Evolving hidden genes in genetic algorithms for systems architecture optimization

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Department of Mechanical Engineering-Engineering Mechanics


The concept of hidden genes was recently introduced in genetic algorithms (GAs) to handle systems architecture optimization problems, where the number of design variables is variable. Selecting the hidden genes in a chromosome determines the architecture of the solution. This paper presents two categories of mechanisms for selecting (assigning) the hidden genes in the chromosomes of GAs. These mechanisms dictate how the chromosome evolves in the presence of hidden genes. In the proposed mechanisms, a tag is assigned for each gene; this tag determines whether the gene is hidden or not. In the first category of mechanisms, the tags evolve using stochastic operations. Eight different variations in this category are proposed and compared through numerical testing. The second category introduces logical operations for tags evolution. Both categories are tested on the problem of interplanetary trajectory optimization for a space mission to Jupiter, as well as on mathematical optimization problems. Several numerical experiments were designed and conducted to optimize the selection of the hidden genes algorithm parameters. The numerical results presented in this paper demonstrate that the proposed concept of tags and the assignment mechanisms enable the hidden genes genetic algorithms (HGGA) to find better solutions.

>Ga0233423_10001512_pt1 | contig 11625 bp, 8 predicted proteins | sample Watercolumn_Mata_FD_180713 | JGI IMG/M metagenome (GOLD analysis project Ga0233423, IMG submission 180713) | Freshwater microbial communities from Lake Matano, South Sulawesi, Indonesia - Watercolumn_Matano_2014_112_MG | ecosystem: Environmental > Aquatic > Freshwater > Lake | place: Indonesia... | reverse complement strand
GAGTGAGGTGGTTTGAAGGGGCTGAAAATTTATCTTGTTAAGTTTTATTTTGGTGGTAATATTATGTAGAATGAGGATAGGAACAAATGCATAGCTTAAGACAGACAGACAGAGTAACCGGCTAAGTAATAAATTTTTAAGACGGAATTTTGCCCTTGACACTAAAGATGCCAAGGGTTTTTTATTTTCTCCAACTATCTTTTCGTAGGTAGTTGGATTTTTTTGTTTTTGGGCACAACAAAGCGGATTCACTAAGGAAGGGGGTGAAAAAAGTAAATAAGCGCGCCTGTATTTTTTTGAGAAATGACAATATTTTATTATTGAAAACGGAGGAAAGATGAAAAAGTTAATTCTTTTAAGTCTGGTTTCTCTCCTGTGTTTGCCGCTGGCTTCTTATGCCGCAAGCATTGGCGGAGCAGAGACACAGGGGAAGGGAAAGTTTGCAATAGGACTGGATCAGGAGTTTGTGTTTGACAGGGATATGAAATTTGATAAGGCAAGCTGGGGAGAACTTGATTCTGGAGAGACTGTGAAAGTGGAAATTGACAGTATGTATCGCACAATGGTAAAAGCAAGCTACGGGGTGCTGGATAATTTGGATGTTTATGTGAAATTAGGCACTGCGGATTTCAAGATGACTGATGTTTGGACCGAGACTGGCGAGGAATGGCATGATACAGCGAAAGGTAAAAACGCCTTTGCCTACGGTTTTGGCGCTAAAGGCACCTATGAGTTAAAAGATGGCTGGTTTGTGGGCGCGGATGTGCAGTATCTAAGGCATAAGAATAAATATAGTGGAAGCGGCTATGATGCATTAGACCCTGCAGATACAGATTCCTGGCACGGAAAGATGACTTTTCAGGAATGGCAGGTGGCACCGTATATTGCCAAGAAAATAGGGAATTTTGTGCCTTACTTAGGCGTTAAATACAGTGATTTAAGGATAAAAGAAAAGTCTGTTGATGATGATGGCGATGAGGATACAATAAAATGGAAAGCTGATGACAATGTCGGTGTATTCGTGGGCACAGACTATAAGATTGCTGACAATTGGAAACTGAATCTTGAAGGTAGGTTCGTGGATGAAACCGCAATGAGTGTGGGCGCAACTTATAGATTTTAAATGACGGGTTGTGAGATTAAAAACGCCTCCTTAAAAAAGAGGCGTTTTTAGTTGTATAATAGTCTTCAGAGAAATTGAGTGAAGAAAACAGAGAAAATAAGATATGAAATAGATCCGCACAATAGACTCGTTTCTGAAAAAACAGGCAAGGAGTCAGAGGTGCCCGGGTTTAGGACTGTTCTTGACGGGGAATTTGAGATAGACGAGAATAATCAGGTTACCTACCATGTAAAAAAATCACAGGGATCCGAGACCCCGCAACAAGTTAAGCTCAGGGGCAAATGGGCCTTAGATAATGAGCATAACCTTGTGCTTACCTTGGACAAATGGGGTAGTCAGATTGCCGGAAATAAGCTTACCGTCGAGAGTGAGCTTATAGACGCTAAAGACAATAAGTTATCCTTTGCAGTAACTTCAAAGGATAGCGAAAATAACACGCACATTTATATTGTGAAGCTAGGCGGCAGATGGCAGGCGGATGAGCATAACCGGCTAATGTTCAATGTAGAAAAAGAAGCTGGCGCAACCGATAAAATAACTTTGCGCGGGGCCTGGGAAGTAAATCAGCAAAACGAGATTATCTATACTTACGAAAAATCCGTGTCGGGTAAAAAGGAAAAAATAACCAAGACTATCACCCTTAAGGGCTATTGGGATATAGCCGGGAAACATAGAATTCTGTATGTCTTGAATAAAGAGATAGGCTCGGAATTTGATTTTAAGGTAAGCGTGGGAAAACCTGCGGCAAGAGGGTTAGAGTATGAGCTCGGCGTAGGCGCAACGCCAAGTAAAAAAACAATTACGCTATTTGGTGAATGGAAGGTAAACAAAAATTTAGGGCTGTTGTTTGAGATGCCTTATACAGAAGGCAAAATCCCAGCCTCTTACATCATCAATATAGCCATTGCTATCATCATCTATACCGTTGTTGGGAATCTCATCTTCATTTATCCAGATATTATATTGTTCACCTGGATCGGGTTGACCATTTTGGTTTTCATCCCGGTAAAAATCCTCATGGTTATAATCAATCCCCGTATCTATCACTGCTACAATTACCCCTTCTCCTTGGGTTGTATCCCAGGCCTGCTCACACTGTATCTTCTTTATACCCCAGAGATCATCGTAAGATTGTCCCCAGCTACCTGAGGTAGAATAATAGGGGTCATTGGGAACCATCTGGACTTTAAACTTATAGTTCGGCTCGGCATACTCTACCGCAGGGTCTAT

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Journal of Dynamic Systems, Measurement and Control, Transactions of the ASME